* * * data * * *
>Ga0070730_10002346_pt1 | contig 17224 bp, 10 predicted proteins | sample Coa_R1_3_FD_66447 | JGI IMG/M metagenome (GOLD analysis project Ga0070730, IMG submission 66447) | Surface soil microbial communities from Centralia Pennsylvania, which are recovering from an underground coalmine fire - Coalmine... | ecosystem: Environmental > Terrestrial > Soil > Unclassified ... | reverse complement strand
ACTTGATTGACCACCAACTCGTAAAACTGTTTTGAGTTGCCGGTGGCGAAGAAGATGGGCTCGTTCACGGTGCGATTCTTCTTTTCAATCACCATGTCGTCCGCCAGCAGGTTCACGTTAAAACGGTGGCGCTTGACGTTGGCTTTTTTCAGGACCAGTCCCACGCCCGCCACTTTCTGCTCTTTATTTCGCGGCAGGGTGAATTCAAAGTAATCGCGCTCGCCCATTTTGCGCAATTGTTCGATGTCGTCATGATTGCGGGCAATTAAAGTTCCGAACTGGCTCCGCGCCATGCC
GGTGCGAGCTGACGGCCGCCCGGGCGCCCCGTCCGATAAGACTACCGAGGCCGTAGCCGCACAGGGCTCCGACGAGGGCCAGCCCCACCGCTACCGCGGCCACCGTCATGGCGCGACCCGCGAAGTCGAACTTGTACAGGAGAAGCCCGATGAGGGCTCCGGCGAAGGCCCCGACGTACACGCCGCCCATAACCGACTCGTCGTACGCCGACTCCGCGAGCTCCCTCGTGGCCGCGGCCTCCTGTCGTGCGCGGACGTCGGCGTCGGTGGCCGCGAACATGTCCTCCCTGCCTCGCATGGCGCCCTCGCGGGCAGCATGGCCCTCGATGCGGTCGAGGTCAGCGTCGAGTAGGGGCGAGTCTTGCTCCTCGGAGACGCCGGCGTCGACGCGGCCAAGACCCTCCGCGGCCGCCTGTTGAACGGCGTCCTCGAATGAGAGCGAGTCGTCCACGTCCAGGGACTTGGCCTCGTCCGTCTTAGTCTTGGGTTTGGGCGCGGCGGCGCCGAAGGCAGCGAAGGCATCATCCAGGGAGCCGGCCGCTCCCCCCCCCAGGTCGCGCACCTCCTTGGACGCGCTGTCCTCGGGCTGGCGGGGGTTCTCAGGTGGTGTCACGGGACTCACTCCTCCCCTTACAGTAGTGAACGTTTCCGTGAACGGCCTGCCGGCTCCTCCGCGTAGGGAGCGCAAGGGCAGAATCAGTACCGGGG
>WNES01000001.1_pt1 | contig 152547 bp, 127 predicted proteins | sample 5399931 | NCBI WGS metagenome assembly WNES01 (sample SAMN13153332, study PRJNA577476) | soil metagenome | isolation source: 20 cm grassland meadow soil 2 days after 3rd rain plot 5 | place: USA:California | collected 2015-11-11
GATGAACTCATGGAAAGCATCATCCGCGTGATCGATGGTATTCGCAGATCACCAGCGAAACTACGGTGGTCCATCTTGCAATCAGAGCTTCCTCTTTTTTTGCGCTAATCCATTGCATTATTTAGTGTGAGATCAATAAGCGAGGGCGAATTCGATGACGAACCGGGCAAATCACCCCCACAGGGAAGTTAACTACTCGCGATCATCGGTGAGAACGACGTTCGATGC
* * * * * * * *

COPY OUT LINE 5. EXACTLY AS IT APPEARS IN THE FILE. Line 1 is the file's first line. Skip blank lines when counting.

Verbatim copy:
GATGAACTCATGGAAAGCATCATCCGCGTGATCGATGGTATTCGCAGATCACCAGCGAAACTACGGTGGTCCATCTTGCAATCAGAGCTTCCTCTTTTTTTGCGCTAATCCATTGCATTATTTAGTGTGAGATCAATAAGCGAGGGCGAATTCGATGACGAACCGGGCAAATCACCCCCACAGGGAAGTTAACTACTCGCGATCATCGGTGAGAACGACGTTCGATGC